Director of the University of Hawaii's Institute for
Astronomy, like no other science, has revolutionized our thinking
about the world and our human existence. With every new generation
of technology, more and more powerful telescopes have contributed
to extending our knowledge of the universe. Today, the largest
and most powerful telescopes in the world are located in Hawaii
on the summit of Mauna Kea (14,000 feet). The many spectacular
and fundamental discoveries made with these new facilities are
the subject of this presentation. We will discuss the detection
of new worlds such as planets orbiting around other stars, proto-planetary
disks forming new planetary systems, the black hole in the center
of our galaxy, dark matter and dark energy and the accelerated
expansion of the universe, and the detection of galaxies 13
billion light years away from us. We will also discuss the scientific
potential and scope of the coming next generation telescopes,
which will take us even further in this breathtaking endeavor
to understand the cosmos we live in.
Dr. Rolf-Peter Kudritzki has been the Director of the University
of Hawaii's Institute for Astronomy since October of 2000.
Dr. Kudritzki was formerly a Professor of Astronomy and Director
of the Institut für Astronomie und Astrophysik at the
University of Munich. Since the summer of 1999, he has been
Dean of the Faculty of Physics at the University of Munich.
He has also been a director of the Max-Planck-Institut für
Astrophysik. Dr. Kudritzki's research activities and international
collaborations have led to his participation and membership
in a wide range of international committees. For many years
he has been a member and chair of the advisory Visiting Committee
for the Hubble Space Telescope Science Institute, located
at the Johns Hopkins University. In addition, he was chair
of the European Southern Observatory Advisory Committee, and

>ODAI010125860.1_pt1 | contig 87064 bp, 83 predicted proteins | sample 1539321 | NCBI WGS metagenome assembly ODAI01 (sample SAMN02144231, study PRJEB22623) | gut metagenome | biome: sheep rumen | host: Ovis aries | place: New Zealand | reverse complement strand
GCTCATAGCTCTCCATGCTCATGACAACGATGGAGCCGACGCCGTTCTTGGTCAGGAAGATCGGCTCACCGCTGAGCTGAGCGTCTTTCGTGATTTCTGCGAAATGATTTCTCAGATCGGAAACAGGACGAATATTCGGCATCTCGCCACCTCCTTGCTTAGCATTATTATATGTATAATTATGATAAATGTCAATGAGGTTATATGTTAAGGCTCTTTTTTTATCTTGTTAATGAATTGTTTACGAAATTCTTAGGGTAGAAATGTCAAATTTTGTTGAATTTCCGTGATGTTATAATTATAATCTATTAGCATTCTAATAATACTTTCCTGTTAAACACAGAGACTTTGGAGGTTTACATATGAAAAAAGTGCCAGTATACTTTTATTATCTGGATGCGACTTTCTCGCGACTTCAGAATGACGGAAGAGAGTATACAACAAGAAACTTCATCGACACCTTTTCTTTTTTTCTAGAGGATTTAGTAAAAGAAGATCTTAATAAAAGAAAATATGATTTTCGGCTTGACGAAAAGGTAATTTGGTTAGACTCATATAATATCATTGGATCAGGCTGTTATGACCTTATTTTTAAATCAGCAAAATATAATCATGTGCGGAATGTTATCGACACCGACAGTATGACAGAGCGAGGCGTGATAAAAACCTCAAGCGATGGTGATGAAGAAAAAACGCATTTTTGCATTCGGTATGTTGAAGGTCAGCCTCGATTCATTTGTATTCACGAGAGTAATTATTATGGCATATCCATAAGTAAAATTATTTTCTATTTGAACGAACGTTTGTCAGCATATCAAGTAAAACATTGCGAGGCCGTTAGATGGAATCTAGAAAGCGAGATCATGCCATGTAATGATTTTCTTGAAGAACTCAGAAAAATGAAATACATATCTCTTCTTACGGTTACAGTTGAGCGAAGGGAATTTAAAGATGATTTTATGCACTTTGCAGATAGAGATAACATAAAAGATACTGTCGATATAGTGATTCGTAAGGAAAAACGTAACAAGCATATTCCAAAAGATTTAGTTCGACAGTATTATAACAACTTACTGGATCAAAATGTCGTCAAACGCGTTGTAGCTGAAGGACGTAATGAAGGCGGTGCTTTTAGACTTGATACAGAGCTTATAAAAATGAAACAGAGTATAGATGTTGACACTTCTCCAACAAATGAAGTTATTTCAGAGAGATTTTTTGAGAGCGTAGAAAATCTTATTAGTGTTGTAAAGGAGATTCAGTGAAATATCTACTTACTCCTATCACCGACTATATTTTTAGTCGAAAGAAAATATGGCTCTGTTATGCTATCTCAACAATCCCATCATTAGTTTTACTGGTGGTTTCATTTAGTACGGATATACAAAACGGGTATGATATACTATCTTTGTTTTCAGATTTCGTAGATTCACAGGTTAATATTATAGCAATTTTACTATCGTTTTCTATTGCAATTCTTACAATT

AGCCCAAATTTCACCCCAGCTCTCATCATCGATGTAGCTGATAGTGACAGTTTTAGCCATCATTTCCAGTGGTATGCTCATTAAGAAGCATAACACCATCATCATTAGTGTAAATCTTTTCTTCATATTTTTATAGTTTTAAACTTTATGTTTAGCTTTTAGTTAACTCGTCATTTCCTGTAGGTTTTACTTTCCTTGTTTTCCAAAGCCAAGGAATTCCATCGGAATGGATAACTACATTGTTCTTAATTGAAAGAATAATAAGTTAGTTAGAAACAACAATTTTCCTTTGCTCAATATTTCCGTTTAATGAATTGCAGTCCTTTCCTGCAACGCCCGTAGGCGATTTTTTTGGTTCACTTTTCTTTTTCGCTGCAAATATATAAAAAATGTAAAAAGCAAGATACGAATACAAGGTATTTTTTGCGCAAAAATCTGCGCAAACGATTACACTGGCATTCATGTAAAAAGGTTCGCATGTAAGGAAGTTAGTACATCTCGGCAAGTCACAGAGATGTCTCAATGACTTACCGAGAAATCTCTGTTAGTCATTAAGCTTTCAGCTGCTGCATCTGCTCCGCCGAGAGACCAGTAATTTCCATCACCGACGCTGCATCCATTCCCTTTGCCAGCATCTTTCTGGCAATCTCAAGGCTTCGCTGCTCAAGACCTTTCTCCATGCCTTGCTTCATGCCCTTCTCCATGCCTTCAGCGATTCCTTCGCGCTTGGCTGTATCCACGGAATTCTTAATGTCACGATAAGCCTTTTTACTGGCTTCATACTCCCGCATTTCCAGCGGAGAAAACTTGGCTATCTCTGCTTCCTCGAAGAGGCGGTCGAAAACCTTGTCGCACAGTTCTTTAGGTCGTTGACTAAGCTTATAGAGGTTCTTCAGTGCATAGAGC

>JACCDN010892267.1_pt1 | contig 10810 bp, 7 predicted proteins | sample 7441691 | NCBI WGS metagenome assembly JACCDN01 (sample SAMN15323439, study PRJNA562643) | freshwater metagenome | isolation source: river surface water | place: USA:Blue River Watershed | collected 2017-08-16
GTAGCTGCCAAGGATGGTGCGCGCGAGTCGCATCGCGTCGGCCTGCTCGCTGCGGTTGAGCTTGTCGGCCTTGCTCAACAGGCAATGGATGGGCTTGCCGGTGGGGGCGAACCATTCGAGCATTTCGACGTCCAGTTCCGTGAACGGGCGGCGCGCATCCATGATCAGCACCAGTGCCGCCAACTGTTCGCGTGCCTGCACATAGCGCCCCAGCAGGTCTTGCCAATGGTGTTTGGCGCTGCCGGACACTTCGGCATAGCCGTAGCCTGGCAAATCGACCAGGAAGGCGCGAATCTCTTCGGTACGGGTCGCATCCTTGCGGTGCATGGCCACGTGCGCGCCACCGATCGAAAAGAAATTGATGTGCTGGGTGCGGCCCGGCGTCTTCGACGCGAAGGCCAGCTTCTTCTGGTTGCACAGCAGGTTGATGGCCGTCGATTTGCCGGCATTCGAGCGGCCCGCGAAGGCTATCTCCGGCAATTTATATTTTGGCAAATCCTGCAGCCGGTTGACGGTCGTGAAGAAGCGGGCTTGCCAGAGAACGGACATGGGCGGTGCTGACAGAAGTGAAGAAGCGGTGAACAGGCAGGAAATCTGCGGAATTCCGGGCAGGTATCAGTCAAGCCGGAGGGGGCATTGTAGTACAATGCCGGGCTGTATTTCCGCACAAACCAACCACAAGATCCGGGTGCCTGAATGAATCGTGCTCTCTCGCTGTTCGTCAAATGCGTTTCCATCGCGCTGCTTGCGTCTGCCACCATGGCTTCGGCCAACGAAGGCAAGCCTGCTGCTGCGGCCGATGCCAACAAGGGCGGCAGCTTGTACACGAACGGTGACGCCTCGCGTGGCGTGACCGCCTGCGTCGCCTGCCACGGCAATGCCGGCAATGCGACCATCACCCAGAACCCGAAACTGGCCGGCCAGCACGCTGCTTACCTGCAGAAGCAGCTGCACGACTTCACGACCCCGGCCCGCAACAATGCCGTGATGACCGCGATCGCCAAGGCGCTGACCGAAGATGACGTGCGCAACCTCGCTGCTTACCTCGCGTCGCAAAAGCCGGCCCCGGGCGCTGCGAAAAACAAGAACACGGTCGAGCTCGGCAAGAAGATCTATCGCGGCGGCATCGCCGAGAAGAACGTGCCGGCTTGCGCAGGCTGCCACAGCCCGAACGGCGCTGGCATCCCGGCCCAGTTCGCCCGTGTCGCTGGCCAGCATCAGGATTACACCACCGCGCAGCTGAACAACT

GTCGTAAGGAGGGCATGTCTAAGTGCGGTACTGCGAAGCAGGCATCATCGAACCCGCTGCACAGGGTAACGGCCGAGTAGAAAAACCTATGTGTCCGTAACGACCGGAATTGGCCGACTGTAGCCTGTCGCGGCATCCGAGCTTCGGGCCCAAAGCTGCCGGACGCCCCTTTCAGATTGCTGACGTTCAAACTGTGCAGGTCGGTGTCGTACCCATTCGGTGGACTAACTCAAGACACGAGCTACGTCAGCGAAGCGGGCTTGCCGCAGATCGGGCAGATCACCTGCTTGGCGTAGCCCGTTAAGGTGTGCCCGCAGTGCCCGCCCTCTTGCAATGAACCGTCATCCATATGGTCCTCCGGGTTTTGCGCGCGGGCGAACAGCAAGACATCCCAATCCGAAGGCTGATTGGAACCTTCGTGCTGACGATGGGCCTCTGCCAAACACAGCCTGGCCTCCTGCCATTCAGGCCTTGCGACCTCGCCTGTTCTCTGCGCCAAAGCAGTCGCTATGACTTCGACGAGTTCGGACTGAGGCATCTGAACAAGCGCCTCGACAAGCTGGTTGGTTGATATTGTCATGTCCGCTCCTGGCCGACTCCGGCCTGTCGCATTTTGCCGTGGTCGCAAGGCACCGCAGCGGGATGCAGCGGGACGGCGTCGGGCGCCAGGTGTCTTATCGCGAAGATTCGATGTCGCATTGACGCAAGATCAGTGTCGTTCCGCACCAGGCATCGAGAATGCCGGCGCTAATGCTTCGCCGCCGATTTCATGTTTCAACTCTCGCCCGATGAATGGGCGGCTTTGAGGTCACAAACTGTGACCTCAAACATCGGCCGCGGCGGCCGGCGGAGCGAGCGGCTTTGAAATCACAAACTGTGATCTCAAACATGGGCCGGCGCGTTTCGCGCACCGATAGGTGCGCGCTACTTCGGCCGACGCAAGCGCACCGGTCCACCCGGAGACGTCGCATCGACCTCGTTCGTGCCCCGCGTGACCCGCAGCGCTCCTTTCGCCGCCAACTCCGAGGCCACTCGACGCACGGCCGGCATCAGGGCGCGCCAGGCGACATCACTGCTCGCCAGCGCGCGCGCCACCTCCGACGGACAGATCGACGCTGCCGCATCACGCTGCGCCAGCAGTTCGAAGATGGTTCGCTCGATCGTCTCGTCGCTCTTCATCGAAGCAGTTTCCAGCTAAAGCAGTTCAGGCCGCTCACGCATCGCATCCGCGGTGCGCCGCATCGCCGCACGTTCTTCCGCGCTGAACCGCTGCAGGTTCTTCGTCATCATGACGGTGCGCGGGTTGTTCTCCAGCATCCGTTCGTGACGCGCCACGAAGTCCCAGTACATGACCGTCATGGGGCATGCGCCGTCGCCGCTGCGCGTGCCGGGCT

is a member of the Board of Directors of the Association of
Universities for Research and Astronomy (AURA). AURA manages
U.S. national observatories located in Arizona, New Mexico
and Chile; the two international Gemini observatories, which
are located in Chile and Hawaii; and the Hubble Space Telescope
Science Institute. He is also the chair of the National Science
Working group for the Next Generation Giant Segmented Mirror
Telescope. In addition to his administrative responsibilities,
Dr. Kudritzki has continued to pursue a career as an active
researcher. His recent research has been in the area of the
investigation of the physics of stars and galaxies, and in
particular their evolution. For the past ten years, he has
been involved in the development of new telescopes and telescope
instrumentation. He has published more than 200 publications
in refereed journals and has been invited frequently to give
presentations at international science conferences. He has
supervised more than 30 Ph.D. students, many of whom now are
professors themselves. From January 2003 to December 2004,
Dr, Kudritzki has held the title of Interim Vice Chancellor
for Research and Graduate Education at the University of Hawaii.
Dr. Kudritzki holds a diploma in Physics and a Ph.D. in Astronomy
from the Technische Universität, Berlin.